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The Coca-Cola Bottling Baby American Austin

This cute little American Austin “Bottling Baby” may have been one of a batch that were made up for the Baltimore Coca-Cola Bottling Co. salesman to make their sales calls. This car is numbered twenty-eight on the cowl and the little roller skate would have been the perfect car to draw additional attention to the product. A great many of these cars were used for just that purpose, for sales or deliveries as they were a great little conversation-starter.

The three-tone paint job is further accentuated by what appears to be black top material on the middle portion of the roof. On it is the Coca-Cola logo and towards the front of it, appears to be lettered the “Bottling Baby”, no doubt painted there to get further attent-ion from occupants of the tall building in the city of Baltimore.

You can also see four other American-Austins here on our pages. The Old Motor photo.

3 responses to “The Coca-Cola Bottling Baby American Austin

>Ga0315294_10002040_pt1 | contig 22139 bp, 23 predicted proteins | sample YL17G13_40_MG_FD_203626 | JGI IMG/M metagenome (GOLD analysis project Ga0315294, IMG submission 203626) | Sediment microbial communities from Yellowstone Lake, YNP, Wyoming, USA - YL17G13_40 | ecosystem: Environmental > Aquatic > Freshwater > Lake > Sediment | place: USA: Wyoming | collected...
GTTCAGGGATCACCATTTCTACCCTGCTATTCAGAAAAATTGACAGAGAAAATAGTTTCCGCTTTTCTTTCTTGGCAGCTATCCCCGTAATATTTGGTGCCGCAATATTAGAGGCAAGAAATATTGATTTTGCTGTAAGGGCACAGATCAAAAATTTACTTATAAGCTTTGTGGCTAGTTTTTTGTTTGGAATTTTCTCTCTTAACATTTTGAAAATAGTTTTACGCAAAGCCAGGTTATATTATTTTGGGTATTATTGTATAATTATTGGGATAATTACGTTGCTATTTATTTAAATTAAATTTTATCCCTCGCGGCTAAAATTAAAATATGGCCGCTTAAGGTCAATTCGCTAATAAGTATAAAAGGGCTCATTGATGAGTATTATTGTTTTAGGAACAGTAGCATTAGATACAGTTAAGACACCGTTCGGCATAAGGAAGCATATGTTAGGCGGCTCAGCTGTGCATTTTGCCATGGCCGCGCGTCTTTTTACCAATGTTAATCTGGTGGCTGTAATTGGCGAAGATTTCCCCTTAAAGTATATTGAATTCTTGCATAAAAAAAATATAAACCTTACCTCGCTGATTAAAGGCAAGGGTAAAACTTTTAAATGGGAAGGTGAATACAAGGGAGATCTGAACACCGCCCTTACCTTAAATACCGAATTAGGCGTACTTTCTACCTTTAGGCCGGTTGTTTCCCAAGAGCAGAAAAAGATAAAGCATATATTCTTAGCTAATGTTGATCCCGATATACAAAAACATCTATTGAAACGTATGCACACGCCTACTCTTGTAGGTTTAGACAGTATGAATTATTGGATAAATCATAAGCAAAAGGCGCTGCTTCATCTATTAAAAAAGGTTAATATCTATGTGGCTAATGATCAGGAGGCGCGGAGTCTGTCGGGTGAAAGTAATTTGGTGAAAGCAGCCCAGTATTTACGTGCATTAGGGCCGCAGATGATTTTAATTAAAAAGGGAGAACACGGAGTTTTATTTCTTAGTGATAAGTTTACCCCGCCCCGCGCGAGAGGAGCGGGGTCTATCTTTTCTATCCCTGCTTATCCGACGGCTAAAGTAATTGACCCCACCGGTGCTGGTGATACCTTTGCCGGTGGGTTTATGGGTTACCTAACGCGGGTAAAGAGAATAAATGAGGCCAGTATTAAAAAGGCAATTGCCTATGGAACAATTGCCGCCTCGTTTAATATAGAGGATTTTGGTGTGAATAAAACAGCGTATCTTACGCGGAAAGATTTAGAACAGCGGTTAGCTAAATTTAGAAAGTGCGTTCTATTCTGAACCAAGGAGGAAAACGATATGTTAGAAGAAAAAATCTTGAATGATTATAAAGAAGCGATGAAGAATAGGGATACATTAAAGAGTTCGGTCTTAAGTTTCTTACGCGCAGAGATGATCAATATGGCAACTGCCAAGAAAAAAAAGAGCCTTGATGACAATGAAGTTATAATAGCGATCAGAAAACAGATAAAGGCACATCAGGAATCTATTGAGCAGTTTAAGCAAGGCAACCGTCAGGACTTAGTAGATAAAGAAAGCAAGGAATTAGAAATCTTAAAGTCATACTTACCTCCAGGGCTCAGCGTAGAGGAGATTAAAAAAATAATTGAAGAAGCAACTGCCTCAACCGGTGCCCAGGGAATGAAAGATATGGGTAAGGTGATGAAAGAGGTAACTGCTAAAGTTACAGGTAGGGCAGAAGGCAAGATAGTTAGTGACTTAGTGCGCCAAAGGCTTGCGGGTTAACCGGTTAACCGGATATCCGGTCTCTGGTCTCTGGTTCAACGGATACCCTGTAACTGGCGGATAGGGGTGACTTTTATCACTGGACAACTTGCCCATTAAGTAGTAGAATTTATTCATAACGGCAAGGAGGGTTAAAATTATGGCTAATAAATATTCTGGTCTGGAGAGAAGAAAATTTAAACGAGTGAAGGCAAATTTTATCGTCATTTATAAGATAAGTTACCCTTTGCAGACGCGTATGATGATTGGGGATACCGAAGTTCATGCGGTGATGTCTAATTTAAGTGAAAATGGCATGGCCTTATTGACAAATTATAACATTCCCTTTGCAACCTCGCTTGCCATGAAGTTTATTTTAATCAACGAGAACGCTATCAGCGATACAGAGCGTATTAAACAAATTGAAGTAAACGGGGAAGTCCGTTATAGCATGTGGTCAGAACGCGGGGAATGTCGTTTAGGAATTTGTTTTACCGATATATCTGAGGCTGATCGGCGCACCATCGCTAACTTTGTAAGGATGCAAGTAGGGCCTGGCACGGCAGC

1. This was American Austin’s “Special Delivery” model (later cataloged as the “Business Coupe”). Unlike the more common five-window “Cabin Coupe”, which had a bench seat for two passengers, this three-window “Special Delivery” had only a single bucket seat for the driver. The remaining space beside and behind the driver was wrapped with a short metal skirt in which small packages and parcels could be kept from rolling around inside the car. The three-window model was officially cataloged only for the 1930-31 model years, but period photographs indicate they could be special ordered from the factory until all production ended in December 1934. When the company reorganized to produce the American Bantam, rivlas Coca-Cola and Pepsi-Cola were among the company’s first fleet buyers. Coca-Cola operated several Bantam tractor-trailer units to deliver Coke in bottles, and a special “Carton Truck” was built for Pepsi. The “Carton Truck” looked like a standard Bantam pickup, but the bed was replaced with a 7-foot-tall six-pack carton, complete with six Pepsi bottles, all built of aluminum. At the rear of the six-pack were two doors, one above the other. Actual six-packs of Pepsi were carried behind the lower door , and promotional brochures and fliers were carried behind the upper door. For more information on American Austins, visit .

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